One of the things about parenting that I do not look forward to are the middle school years. Especially because I really hope my son is kind to the awkward girls. Because we all know it’s hell as a girl to go through the judgey middle school years.
For me middle school was pretty terrible all around, but I do have to admit there were bright spots.
Art class with my best friend, Tonya, for instance. The teacher let us listen to the radio during class, and we got to sketch things terribly and giggle uncontrollably at our horrible art skills.
Band with my best friend, Tonya, because we made the band director cry. What?
Applied Technology class with my best friend, Tonya, because our balsa wood bridge couldn’t hold the bucket, our bottle submarine wouldn’t hover, our sailboat sunk, and we filed our nails on the electric sander, but still got A’s. (We love you, Mr. Poest).
But my best friend wasn’t in all my classes. In fact, she was only in my elective classes, so I had to
suffer get through the core classes on my own, and I did my best to make new friends.
I can remember walking into my seventh grade science class and not knowing anybody on the first day, and I was actually thankful that my teacher, one of the high school football coaches, put us in assigned seats that he declared would be ours for the entire school year. Which meant that the person at our lab table would be our lab partner for the entire school year. I was nervous and relieved at the same time. I was glad I wouldn’t have to suffer through no one picking me, but I was anxious that I would be put with someone too nerdy or too cool. What would I do?
My permanent seat was all the way in the back corner next to the door and my lab partner was Steve. Steve looked like a high school football player already because that was his goal in life. I was sort of excited that I got a cute guy as my lab partner, but I knew I wasn’t one of the popular girls, so I would have to prove myself.
In front of us sat Jeremy, the nerdiest kid in the world, and Jeanna, someone who smoked and had a high school boyfriend. If we ever had to work in groups of four, they were our automatic partners. We were the four most unlikely group in the seventh grade. We were like the Breakfast Club, but in science class instead of Saturday School.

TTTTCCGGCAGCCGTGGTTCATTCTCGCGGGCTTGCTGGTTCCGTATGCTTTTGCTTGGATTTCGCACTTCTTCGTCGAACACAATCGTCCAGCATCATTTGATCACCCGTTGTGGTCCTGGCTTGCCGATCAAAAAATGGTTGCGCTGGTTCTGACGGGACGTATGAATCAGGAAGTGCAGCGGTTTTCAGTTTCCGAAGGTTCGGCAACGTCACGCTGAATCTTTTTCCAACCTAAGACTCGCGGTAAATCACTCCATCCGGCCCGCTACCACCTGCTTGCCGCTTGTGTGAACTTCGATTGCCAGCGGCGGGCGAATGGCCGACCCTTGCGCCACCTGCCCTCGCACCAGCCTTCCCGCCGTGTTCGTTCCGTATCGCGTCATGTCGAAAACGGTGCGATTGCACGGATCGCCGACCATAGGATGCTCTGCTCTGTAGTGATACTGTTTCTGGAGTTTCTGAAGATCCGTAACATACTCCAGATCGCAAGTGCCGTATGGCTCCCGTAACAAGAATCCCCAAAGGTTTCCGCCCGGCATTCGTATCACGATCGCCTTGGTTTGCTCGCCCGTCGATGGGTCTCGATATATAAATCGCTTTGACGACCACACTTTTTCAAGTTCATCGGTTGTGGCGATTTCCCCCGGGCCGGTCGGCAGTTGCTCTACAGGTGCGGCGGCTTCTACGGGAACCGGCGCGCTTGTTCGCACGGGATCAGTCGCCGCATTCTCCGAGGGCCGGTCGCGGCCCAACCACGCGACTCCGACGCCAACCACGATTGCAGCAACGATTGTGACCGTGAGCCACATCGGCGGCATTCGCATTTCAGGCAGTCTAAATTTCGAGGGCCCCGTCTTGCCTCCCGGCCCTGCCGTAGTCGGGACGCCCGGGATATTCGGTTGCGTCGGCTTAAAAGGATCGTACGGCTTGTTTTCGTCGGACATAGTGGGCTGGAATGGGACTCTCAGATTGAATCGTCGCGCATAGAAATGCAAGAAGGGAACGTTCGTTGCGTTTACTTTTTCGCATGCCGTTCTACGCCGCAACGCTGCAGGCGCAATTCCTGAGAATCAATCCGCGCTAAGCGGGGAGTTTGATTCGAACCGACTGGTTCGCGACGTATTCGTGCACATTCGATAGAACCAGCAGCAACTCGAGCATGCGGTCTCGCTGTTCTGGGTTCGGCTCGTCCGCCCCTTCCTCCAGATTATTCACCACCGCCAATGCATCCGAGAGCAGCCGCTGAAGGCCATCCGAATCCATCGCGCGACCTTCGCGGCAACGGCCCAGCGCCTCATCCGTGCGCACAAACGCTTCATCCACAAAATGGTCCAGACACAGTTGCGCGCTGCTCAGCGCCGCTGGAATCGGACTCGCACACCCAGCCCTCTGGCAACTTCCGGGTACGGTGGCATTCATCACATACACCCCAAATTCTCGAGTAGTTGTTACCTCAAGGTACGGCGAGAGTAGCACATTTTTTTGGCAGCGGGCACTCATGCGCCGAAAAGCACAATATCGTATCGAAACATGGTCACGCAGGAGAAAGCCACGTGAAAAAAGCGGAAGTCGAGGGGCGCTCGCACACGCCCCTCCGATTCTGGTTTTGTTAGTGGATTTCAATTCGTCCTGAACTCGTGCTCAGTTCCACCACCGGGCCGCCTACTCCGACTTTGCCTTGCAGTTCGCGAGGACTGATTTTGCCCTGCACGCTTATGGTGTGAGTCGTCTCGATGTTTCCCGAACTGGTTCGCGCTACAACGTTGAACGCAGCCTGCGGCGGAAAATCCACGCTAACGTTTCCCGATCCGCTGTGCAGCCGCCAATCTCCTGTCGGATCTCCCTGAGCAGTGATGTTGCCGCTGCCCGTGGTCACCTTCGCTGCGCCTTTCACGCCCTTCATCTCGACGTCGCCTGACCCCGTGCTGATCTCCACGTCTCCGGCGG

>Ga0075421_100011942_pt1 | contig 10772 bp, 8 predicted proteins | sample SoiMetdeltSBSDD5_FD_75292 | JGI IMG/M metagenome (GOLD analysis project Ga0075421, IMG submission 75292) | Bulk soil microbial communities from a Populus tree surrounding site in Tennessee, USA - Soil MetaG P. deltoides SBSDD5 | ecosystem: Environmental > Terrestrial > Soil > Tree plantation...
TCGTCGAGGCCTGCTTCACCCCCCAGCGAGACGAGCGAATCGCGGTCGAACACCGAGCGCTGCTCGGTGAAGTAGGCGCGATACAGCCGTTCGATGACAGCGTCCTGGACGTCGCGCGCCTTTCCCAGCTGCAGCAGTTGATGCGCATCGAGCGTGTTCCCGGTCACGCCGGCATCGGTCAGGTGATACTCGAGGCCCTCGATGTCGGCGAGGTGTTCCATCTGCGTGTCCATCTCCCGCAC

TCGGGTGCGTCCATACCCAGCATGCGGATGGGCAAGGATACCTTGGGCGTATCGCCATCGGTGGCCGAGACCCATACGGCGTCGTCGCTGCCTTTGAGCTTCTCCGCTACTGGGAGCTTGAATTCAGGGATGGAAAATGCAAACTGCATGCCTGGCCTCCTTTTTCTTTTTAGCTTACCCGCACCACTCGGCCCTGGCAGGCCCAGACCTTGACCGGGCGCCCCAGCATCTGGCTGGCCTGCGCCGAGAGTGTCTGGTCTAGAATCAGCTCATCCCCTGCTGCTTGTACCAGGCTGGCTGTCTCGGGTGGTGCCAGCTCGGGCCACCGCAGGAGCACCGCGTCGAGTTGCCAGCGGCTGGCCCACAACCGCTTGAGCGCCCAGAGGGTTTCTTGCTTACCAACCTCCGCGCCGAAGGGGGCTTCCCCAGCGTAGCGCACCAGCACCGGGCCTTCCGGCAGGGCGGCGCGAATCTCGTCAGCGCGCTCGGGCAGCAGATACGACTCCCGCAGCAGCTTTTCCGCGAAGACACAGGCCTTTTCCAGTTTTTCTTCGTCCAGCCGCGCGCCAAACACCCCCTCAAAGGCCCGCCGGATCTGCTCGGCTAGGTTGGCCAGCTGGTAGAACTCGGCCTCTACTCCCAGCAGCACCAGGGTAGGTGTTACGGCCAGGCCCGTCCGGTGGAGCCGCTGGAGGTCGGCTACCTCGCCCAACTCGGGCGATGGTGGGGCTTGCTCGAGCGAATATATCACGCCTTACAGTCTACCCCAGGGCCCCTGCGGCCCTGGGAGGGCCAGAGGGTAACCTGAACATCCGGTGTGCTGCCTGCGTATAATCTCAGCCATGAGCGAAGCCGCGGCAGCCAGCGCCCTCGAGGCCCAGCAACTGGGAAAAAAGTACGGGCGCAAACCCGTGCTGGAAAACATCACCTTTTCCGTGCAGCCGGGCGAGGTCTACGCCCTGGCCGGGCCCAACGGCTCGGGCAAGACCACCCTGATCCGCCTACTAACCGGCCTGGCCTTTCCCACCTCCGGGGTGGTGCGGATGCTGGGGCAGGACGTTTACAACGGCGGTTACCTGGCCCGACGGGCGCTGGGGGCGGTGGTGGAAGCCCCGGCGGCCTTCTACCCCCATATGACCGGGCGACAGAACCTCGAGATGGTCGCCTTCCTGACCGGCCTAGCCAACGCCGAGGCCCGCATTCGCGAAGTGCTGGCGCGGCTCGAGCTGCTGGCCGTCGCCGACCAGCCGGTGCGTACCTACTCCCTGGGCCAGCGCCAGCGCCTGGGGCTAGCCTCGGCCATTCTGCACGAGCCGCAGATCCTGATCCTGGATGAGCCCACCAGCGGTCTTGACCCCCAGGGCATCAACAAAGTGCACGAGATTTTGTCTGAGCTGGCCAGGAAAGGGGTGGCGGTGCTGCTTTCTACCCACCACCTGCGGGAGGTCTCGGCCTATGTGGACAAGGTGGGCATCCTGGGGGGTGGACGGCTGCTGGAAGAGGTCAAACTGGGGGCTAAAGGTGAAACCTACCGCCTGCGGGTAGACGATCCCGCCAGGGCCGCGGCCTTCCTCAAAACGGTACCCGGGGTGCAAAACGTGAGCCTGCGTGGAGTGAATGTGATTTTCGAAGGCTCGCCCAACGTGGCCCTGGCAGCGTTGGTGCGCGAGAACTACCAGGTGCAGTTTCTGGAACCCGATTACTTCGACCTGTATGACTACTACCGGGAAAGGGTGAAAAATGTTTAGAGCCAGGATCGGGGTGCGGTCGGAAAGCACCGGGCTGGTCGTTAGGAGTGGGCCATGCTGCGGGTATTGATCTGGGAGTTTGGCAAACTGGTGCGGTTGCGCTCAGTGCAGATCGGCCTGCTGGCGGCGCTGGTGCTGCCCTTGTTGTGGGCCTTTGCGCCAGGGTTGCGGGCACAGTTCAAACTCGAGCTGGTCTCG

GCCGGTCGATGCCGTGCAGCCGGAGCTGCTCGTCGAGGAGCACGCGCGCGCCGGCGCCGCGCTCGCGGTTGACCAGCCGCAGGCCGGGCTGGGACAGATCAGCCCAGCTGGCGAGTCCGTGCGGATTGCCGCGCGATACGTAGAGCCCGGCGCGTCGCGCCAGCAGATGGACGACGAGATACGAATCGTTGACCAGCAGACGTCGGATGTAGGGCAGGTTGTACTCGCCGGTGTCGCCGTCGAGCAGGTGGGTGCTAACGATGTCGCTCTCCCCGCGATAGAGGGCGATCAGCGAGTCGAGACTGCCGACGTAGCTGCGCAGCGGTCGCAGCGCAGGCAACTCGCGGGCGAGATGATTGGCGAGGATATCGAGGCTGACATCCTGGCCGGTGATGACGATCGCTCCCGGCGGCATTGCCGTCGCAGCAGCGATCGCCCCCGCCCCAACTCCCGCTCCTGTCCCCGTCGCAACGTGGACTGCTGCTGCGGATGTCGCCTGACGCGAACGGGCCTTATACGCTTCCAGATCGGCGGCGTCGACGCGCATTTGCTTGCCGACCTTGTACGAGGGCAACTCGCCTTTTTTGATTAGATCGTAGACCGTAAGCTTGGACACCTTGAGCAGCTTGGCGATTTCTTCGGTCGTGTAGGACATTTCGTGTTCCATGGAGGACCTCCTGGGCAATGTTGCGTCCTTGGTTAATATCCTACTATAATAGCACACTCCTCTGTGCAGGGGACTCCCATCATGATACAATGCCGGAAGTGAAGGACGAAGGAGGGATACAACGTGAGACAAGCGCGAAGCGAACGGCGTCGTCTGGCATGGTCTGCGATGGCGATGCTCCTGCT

We actually became quite the group…pretty close. None of us socialized outside of class, but in class we always worked together and talked to each other about stuff other than science. So that is why toward spring, I thought I could tell Steve that I thought he was cute.
So I did. In science class. In front of Jeanna and Jeremy.
I partly blame Jeanna because she told me that she thought he totally liked me. And stuff.
Anyway, he laughs a little like I am telling him a joke. Then he puts his hand on my shoulder and says, “Aw Kate. You are just too ugly to ever get a boyfriend. But you are so funny. You’re a great friend!”
And he went back to work.
Like nothing happened.
And my face burned. I wanted to just disappear.
But instead I thought of myself as ugly for years. YEARS. Twenty years and counting.
One statement. In middle school. That wasn’t even true.
I don’t want Eddie to EVER say anything like that. To anyone. Ever.
How do I prevent that? How do I teach him to be kind to all even when he is insecure about himself?
How do I show him that there is no such thing as “too ugly”?
This week’s prompt was to write about an embarrassing moment.
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Our cousin, Alyson, is running in the Chicago Marathon for the American Cancer Society! If you would like to donate, please go here. She will be running in honor of our aunt (her mother), our Grandma Sluiter, and in memory of Cort’s dad.